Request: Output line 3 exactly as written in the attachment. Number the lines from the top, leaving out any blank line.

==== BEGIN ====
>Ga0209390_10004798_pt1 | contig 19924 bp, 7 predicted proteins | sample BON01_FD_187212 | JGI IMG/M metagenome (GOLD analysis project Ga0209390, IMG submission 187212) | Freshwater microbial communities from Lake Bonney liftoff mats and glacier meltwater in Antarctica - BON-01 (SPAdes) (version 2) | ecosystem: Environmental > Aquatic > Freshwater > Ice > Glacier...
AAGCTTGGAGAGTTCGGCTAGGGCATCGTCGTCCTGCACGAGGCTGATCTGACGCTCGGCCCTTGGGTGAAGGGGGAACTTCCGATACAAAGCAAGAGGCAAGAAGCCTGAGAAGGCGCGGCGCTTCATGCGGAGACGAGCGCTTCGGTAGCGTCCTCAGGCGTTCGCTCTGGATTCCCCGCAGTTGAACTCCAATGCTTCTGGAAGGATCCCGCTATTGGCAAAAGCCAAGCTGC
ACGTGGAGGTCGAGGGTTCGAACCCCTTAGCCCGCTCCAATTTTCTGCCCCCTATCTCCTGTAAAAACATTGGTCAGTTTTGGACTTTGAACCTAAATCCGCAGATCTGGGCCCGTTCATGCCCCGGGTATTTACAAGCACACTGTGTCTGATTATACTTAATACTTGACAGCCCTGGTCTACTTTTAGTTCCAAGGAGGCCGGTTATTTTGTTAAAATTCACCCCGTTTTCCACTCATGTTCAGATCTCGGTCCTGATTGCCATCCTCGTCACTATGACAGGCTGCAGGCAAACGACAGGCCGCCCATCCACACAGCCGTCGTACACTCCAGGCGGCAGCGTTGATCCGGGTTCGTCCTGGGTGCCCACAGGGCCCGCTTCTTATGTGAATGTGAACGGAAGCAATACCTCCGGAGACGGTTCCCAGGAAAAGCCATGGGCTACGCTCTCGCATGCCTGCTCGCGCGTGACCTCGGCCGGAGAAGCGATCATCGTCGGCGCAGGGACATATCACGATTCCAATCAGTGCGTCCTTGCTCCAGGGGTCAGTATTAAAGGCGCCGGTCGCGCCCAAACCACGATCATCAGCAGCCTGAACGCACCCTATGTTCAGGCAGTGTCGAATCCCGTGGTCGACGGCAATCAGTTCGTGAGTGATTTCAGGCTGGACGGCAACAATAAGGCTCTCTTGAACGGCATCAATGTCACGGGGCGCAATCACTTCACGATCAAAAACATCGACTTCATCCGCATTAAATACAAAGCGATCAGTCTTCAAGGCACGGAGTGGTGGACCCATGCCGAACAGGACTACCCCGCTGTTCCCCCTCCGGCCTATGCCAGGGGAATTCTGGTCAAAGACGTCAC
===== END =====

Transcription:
ACGTGGAGGTCGAGGGTTCGAACCCCTTAGCCCGCTCCAATTTTCTGCCCCCTATCTCCTGTAAAAACATTGGTCAGTTTTGGACTTTGAACCTAAATCCGCAGATCTGGGCCCGTTCATGCCCCGGGTATTTACAAGCACACTGTGTCTGATTATACTTAATACTTGACAGCCCTGGTCTACTTTTAGTTCCAAGGAGGCCGGTTATTTTGTTAAAATTCACCCCGTTTTCCACTCATGTTCAGATCTCGGTCCTGATTGCCATCCTCGTCACTATGACAGGCTGCAGGCAAACGACAGGCCGCCCATCCACACAGCCGTCGTACACTCCAGGCGGCAGCGTTGATCCGGGTTCGTCCTGGGTGCCCACAGGGCCCGCTTCTTATGTGAATGTGAACGGAAGCAATACCTCCGGAGACGGTTCCCAGGAAAAGCCATGGGCTACGCTCTCGCATGCCTGCTCGCGCGTGACCTCGGCCGGAGAAGCGATCATCGTCGGCGCAGGGACATATCACGATTCCAATCAGTGCGTCCTTGCTCCAGGGGTCAGTATTAAAGGCGCCGGTCGCGCCCAAACCACGATCATCAGCAGCCTGAACGCACCCTATGTTCAGGCAGTGTCGAATCCCGTGGTCGACGGCAATCAGTTCGTGAGTGATTTCAGGCTGGACGGCAACAATAAGGCTCTCTTGAACGGCATCAATGTCACGGGGCGCAATCACTTCACGATCAAAAACATCGACTTCATCCGCATTAAATACAAAGCGATCAGTCTTCAAGGCACGGAGTGGTGGACCCATGCCGAACAGGACTACCCCGCTGTTCCCCCTCCGGCCTATGCCAGGGGAATTCTGGTCAAAGACGTCAC